Having unintentionally created a colourful piece of art, W. Bruce Ship Painter’s workshop draws in tourists from far and wide.
‘Say cheese…’ shouted one painter when he spotted my camera, and another asked, ‘Fit are ye up tae then…?’ They soon realised that I was just another visitor drawn to Fraserburgh Harbour to take photos of the multicoloured wall at W. Bruce Ship Painter.
Adrian Buchan and his colleagues looked on with amused tolerance while I took some shots, then finished their tea break and headed back to work, across the road to the slip at Faithlie Basin.
Aircraft carriers sail into dry dock when they need maintenance, but fishing boats are hauled out of the water on a hydraulic slipway. They sit on the dockside like beached whales while a team swarms over them, carrying brushes, rollers and giant cans of marine paint.
The painters scale ladders and rise up on cherry pickers, then begin to scrape, chip and burn off barnacles and rust.
Once the fishing boat’s hull has been cleaned up, the painters set to work with epoxy paint, a high-tech coating which is also used to protect the steelwork of North Sea oil platforms and the old Forth Bridge. Each fishing company has its own livery and the hulls and superstructures are painted in fawn, red, white, black or several shades of blue – but rarely green.
When piece time arrives, the ship painters troop back across the road and clean their brushes and rollers with a few strokes up and down the outside wall of W. Bruce Ship Painter’s paint store.
At first the wall was repainted once a year, in grey, for the annual harbour inspection. Since then, the paint has been allowed to build up into a spectrum of colours several inches thick. The firm’s owner, Fred Bruce, notes his amazement that the wall has become a kind of alternative tourist attraction.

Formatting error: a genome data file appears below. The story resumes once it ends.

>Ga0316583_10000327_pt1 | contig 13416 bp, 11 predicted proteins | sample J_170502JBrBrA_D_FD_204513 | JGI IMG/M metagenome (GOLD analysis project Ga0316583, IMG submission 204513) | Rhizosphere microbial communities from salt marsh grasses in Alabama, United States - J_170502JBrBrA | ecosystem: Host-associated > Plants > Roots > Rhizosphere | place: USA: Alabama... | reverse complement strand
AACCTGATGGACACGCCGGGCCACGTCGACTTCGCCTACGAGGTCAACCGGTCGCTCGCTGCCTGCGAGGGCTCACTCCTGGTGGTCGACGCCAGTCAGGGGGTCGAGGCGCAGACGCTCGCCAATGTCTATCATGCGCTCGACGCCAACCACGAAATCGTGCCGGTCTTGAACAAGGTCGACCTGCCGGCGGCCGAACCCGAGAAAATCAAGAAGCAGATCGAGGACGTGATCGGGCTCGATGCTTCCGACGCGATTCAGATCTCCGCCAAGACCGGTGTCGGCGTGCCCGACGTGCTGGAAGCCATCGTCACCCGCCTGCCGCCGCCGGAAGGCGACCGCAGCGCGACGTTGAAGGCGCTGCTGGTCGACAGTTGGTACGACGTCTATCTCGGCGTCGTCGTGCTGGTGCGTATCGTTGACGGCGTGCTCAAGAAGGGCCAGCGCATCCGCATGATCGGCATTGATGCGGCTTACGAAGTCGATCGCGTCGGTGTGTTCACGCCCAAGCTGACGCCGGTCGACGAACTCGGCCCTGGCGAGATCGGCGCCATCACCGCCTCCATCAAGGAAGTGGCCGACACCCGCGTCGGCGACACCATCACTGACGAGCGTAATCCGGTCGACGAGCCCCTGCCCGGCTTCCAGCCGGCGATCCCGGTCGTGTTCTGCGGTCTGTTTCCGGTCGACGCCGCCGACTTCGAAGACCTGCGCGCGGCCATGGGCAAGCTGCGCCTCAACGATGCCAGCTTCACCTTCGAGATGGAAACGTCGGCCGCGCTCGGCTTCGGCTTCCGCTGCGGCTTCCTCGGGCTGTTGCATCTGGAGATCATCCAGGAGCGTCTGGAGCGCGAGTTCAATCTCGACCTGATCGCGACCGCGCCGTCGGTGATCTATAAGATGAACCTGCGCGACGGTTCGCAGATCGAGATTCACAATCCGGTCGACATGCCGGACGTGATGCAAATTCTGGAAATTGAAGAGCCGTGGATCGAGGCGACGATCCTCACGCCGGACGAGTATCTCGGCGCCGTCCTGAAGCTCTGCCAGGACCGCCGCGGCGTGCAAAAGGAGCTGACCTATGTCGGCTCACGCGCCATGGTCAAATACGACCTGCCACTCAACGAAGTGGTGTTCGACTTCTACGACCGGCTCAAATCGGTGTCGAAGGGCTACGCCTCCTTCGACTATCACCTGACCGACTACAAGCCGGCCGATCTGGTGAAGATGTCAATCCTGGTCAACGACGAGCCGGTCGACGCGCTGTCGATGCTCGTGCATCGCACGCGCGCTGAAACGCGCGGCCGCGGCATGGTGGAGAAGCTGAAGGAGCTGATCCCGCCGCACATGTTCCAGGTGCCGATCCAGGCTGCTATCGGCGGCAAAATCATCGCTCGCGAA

W. Bruce Ship Painter was established in 1960 by the current proprietor’s father, William Buchan Bruce, and employs around 20 people, including Fred’s two sons. Many of the ship painters work full-time all year round, although the firm takes on a few seasonal staff to cover the busiest periods.
The paint store at Faithlie Harbour may be an unintentional work of art, yet its creators aren’t unskilled.
Some of the ship painters, such as Allan Murray, are talented signwriters, and fishing boat owners appreciate his hand-lettering technique in an era when that art has almost died out.
There’s an argument that not all buildings are architecture, and similarly not all paintings are artwork: it’s the intention behind them that matters. Architecture has its rules, whether dictating the golden ratio proportions of a classical colonnade, or the tell-tale features of Scots Baronial such as crow-stepped gables and pepperpot turrets.
Likewise, artists often have a manifesto which drives their subject matter or technique. Perhaps we wouldn’t be so fascinated by W. Bruce’s wall if an artist had consciously created it to resemble one of Jackson Pollock’s ‘action paintings’.
Similarly, if an architect attempted to design a building which would evolve constantly, they would be accused of utter impracticality!
Instead, the wall has something in common with the murals that graffiti writers create using spray paint – but the viscous epoxy paint used here is very different to the runny cellulose paint which comes in aerosol cans.
As a result, W. Bruce Ship Painter’s wall has developed a rippled texture, like tree bark, and the paint store’s appearance changes regularly, like something organic. As a frequent visitor to Fraserburgh Harbour would notice, the ship painter’s wall is an eternal work in progress: a painting that never dries.